Clermont-Ferrand library is both a university and a municipal library. Two types of public and two collections are gathered together, and their needs and “cultures” do not necessarily correspond. This large building must also link a contemporary project with the remains of a former bus station in the foreground on the boulevard, which are to be conserved.
Since the architecture of the library must result from an intelligence and a coherence. What are they ?
The architecture of the library connects the importance of the project with the bigness of the building. The large dimension is essential to the project, given that the pleasure we take from the experience of a library depends on the perception of its size and of the accumulation of its documents.
Here the size is expressed by the vault, which gives an idea of unity and evokes the encyclopedic aspect of the library.
It also gives a new dimension to the site. The vault is autonomous - it is not constrained by the limitations of the site. It succeeds in catching the light along the high blind wall to the west, adapts itself to the unevenness of the site, and, the vault connecting north and south facades, it doesn’t create a dark mass on the north façade along the boulevard François Mitterrand. On the contrary, it opens out the urban space, giving it depth and light.
The vault, both spectacular and objective, dominates the older building without overpowering it. The conserved part of the bus station is considered neither as a ruin nor as remains - its constructive and aesthetic principles are respected, and it accommodates the reception area.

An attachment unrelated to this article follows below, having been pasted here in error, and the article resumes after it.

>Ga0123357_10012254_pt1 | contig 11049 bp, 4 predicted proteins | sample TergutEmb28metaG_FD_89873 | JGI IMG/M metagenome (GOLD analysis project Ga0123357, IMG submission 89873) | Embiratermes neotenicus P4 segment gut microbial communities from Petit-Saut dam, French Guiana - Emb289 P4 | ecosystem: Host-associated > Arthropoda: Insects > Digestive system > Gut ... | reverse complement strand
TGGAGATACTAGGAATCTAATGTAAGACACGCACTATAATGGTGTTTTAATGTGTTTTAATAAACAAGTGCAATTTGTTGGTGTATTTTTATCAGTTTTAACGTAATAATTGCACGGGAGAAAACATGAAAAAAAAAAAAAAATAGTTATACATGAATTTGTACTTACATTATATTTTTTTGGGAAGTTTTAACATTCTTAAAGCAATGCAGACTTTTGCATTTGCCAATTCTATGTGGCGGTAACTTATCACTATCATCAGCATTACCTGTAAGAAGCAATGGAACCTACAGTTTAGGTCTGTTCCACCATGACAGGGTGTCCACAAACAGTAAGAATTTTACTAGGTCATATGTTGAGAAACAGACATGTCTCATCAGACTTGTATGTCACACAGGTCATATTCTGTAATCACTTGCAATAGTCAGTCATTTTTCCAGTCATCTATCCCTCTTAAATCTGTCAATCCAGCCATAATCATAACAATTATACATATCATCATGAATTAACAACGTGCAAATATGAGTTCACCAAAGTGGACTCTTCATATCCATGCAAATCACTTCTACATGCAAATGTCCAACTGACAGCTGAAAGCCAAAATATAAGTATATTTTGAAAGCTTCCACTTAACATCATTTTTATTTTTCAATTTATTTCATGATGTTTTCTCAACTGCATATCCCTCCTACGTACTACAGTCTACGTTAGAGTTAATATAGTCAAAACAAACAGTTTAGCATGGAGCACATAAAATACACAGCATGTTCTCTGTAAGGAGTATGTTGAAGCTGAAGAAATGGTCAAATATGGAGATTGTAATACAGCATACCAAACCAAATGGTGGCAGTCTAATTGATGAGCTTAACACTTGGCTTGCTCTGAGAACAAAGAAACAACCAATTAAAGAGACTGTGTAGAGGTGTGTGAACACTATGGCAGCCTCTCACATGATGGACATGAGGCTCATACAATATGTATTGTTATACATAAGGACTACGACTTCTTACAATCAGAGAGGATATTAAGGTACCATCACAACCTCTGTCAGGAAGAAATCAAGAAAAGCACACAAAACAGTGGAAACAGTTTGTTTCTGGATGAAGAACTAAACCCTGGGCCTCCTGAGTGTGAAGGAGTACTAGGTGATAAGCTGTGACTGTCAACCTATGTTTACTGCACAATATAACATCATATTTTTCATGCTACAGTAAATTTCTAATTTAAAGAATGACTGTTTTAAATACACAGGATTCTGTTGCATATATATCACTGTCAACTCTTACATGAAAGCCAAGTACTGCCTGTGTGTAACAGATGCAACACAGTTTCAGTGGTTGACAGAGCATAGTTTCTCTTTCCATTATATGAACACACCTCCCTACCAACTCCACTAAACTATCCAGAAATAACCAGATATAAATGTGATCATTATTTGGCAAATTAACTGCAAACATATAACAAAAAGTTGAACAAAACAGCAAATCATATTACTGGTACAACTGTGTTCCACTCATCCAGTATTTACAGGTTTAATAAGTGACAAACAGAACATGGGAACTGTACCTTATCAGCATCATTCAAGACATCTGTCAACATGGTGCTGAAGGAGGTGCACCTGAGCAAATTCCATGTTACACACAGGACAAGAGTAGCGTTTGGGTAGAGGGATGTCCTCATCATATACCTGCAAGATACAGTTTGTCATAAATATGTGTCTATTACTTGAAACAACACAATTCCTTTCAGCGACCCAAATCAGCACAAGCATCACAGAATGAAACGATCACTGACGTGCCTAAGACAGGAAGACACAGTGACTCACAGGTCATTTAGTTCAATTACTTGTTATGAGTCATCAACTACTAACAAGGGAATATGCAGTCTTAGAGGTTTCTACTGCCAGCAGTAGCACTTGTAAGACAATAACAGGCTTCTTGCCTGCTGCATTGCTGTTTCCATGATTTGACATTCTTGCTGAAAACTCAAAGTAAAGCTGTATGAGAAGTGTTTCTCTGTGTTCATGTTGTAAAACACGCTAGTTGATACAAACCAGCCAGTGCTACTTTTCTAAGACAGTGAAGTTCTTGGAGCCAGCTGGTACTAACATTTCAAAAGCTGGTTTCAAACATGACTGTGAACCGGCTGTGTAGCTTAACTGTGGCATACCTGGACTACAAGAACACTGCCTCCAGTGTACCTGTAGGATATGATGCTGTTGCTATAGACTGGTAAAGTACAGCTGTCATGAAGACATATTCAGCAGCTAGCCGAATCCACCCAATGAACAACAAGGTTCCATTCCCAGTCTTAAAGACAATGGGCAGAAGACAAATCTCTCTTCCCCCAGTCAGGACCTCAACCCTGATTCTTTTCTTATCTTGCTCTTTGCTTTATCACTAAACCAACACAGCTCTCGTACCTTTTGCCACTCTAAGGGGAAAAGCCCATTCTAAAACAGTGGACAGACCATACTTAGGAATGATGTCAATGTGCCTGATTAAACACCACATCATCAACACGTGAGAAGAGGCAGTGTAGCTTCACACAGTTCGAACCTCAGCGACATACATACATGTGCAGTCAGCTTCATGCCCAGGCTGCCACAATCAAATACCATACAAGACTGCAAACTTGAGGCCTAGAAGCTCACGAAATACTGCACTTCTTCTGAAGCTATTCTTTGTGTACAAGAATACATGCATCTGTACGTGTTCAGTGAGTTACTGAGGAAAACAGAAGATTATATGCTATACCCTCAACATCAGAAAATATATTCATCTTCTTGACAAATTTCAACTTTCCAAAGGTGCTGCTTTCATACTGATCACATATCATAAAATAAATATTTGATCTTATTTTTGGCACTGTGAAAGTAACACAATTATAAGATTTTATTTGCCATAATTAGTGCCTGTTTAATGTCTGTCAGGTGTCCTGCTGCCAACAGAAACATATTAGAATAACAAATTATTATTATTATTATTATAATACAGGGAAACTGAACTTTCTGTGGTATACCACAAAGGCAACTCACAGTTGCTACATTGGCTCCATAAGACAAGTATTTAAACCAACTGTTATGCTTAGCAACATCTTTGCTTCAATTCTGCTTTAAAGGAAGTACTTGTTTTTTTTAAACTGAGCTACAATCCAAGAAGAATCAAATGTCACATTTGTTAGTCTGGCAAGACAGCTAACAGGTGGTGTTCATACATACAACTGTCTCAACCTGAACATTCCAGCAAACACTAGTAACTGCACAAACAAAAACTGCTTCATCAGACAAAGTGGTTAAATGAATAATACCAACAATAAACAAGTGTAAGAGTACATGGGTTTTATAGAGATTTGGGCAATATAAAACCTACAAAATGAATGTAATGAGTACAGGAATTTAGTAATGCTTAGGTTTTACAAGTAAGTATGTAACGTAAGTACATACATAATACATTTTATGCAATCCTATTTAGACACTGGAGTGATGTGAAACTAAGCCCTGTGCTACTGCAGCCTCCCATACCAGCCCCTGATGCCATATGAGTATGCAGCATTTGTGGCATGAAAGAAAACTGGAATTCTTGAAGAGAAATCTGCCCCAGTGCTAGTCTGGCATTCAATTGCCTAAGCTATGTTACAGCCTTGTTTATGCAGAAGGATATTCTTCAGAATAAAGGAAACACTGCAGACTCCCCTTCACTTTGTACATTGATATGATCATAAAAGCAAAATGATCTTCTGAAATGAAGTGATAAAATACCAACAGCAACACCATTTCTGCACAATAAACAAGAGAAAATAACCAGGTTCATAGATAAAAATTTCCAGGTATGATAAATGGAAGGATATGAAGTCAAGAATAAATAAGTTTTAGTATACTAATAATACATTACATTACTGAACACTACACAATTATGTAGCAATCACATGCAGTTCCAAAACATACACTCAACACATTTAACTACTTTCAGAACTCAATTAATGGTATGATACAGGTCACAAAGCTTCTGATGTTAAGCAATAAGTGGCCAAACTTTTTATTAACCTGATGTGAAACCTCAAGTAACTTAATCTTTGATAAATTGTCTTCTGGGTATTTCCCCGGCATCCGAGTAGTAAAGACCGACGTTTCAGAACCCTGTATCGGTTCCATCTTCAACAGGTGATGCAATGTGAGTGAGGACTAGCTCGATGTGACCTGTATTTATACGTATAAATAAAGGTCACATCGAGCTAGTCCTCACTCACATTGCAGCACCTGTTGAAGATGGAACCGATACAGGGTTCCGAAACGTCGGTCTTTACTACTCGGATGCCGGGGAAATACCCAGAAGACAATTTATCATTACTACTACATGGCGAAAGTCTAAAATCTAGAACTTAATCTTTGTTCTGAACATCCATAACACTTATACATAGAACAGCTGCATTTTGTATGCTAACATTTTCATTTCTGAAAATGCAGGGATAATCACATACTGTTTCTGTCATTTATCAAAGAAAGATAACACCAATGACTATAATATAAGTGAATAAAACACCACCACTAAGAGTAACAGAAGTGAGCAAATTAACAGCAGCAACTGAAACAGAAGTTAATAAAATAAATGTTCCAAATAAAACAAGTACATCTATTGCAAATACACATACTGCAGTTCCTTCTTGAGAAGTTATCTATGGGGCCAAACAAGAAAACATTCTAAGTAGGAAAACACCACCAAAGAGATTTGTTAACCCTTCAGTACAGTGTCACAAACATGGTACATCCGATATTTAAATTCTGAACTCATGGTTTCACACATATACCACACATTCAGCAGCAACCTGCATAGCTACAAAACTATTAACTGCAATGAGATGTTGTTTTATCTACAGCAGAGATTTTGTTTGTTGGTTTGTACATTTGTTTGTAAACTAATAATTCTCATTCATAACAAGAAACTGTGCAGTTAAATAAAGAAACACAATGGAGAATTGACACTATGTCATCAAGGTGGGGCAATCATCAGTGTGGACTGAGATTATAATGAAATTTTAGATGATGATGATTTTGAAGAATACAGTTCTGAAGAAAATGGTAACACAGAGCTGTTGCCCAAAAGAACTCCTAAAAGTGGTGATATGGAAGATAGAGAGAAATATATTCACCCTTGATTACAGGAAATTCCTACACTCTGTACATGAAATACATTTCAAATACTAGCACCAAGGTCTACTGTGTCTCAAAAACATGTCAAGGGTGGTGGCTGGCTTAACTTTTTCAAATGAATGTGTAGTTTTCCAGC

Under the vault a new ground, an alternative landscape of urban dimension, is created. This is a platform of 5000 m2 which is occupied by some reading rooms. It is easily reached by an escalator. Here, one is at the same time in the heart of the city and set back from the hubbub. This new ground escapes from routine constraints.
Everything departs from this point.
The library links two publics and different thematic areas using the idea of intellectual progression, its fluidity and continuity. The reading rooms proceed from this principle : they are linked by the same curve, and are fitted together rather than being superimposed. There is no interruption in the experience of space. The numerous vertical circulations have an equally spatial quality ; rather than interrupting the experience, they extend it. The very size of the planes contributes to the idea of totality ; they leave ample space for movement and setting up.